How Much Tax Does a Small Business Pay in Australia?

Posted by Mary Milorrie Campos

Jan 6, 2021 10:00:00 AM

Business tax is intricate, tricky, and time-consuming. Its several types — and tons of requirements — can overwhelm the senses of even the experienced professionals. But just how much tax does a small business pay in Australia?

how much tax does a small business pay in Australia

 

Key Business Taxes in Australia for 2020-2021

According to the Australian Trade and Investment Commission (Austrade), the key business taxes in the country are:

  1. Company (income) tax
  2. Capital gains tax (CGT)
  3. Goods and services tax (GST)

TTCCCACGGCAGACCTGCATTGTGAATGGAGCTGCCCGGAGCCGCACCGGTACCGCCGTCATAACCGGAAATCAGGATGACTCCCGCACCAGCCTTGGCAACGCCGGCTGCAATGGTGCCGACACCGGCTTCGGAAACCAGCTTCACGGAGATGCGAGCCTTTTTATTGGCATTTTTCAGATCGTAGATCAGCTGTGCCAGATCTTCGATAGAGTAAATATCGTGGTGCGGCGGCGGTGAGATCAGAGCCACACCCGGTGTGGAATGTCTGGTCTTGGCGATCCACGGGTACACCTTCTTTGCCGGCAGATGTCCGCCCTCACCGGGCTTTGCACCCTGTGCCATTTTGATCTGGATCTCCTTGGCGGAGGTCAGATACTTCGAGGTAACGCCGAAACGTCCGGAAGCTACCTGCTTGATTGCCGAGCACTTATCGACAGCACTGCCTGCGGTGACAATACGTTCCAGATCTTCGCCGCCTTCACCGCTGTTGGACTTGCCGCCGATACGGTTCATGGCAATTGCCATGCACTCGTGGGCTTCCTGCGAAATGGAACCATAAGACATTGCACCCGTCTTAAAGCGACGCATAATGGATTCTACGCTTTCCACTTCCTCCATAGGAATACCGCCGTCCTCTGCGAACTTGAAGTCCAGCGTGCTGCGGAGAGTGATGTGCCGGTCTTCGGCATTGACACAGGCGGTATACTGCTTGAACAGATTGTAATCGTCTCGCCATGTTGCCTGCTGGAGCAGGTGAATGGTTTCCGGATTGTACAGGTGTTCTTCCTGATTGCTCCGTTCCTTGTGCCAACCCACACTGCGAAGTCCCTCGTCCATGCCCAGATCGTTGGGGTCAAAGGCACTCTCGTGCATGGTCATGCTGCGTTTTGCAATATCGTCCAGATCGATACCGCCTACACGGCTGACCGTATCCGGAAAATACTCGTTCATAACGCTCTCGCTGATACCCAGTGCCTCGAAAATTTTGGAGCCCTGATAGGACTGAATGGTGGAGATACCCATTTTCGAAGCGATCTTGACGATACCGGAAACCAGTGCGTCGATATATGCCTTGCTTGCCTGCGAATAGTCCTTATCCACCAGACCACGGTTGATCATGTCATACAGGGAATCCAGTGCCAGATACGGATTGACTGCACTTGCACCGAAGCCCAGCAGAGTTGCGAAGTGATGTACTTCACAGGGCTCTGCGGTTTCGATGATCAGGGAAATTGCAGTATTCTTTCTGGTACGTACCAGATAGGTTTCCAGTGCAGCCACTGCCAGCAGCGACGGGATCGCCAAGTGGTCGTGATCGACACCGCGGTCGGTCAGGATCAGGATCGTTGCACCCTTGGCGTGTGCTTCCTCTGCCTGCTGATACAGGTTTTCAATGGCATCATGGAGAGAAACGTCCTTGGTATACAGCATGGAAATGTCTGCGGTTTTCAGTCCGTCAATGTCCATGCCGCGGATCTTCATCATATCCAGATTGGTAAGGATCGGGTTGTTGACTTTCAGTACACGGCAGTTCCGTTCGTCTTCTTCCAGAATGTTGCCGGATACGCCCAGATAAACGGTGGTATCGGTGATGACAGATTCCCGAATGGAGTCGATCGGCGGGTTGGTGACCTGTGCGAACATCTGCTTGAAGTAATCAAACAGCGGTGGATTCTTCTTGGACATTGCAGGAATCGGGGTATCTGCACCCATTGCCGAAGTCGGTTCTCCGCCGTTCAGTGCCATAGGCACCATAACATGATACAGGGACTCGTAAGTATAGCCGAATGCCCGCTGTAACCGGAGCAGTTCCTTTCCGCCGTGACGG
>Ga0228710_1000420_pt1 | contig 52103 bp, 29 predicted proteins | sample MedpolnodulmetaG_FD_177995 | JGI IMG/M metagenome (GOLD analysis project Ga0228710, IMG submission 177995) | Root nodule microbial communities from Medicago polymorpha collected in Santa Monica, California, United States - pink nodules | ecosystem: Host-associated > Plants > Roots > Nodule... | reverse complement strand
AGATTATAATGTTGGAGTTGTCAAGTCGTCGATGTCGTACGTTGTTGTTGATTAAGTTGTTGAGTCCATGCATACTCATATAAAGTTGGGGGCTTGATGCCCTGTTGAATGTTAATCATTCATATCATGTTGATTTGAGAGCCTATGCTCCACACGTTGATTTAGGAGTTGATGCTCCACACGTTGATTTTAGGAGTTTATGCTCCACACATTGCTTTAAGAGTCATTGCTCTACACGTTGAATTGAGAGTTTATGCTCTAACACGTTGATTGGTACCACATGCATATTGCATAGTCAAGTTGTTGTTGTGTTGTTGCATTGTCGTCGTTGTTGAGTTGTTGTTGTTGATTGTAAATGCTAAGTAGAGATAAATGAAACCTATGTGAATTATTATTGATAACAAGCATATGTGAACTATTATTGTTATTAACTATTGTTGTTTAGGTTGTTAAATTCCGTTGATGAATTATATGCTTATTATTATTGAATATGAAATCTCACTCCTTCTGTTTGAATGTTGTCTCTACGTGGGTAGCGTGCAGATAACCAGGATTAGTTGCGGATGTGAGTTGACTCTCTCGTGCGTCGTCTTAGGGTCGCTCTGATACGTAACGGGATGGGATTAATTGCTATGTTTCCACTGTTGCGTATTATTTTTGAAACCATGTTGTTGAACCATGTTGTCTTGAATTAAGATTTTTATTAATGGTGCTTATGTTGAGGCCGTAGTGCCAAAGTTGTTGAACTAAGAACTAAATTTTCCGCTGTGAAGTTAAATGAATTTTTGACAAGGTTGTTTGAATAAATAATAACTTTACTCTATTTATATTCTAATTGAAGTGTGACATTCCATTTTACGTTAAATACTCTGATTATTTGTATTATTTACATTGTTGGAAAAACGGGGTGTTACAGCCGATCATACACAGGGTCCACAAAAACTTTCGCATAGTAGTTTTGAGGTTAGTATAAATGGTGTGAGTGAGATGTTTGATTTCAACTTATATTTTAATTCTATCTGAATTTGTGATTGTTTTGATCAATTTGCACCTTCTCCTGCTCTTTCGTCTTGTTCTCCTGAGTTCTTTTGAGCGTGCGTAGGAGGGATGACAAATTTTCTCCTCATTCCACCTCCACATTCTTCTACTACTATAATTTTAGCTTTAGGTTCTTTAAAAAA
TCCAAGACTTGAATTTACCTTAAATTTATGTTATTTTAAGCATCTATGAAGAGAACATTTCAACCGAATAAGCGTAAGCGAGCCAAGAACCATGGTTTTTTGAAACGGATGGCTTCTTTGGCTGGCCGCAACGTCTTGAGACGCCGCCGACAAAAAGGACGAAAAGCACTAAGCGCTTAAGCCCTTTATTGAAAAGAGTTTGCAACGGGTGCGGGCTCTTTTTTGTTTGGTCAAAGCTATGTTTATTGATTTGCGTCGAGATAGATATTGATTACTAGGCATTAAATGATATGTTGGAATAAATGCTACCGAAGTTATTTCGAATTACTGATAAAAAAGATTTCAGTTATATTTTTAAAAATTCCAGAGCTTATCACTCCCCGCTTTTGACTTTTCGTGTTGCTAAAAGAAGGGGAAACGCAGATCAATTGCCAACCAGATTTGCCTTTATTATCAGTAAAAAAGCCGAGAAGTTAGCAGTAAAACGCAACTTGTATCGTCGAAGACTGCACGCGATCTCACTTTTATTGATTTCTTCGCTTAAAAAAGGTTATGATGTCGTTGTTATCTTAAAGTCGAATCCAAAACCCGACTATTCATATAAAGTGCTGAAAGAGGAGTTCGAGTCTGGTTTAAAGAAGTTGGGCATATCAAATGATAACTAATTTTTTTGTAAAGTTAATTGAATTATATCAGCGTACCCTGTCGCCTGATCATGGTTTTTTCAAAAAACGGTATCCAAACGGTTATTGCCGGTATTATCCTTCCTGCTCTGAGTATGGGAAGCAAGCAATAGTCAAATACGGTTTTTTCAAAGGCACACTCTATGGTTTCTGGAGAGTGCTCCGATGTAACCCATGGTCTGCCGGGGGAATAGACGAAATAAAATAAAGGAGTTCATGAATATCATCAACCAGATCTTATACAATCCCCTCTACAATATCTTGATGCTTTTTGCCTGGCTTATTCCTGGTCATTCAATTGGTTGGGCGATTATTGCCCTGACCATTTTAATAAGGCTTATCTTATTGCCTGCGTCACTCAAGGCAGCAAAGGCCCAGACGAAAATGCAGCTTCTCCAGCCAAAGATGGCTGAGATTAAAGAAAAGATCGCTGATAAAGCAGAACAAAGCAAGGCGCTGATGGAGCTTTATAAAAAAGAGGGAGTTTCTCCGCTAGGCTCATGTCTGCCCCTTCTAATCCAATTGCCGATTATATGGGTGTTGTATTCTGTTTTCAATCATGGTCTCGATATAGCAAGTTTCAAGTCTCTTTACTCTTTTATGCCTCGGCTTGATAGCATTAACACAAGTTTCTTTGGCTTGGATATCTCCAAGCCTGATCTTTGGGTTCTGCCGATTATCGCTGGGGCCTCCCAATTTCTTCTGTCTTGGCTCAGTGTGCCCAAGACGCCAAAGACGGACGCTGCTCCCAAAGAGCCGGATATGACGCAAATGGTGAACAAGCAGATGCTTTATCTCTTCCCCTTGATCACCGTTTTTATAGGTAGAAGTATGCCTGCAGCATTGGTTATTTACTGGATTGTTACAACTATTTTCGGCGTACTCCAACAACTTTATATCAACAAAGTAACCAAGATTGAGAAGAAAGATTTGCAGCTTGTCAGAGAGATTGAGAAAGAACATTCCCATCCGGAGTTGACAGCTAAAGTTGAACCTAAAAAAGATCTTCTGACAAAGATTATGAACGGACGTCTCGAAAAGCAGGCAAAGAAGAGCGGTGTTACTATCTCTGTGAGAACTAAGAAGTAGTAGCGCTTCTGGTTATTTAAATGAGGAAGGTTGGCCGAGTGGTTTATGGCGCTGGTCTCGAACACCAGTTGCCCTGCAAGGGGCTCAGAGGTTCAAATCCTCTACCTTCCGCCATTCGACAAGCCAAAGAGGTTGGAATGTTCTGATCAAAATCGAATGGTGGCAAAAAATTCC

4. Payroll tax

Australian states, territories, and local governments also follow certain regulations and impose taxes relevant to specific business activities. Examples of these are the fringe benefits tax (FBT) and land tax. To know which ones apply to your business, it is best to check with your local regulator.

It is also good to note that all small businesses registered as a company are required to pay the company tax. There’s no exception; you pay tax for every single dollar your company earns.

Sole traders, on the other hand, follow the individual tax rate. If you’re a sole trader, you can proceed to the latter part of this article to know your specific tax obligations in running a business.

 

RELATED: Corporate Tax Laws to Check Before Starting Your Business in Australia

 

How Much Tax Does a Small Business Pay in Australia?

The total amount of tax you need to pay depends on several factors: the types of taxes your business needs to fulfill, your gross and passive income, the applicable concessions to your business, and other factors that may be unique to your business or state.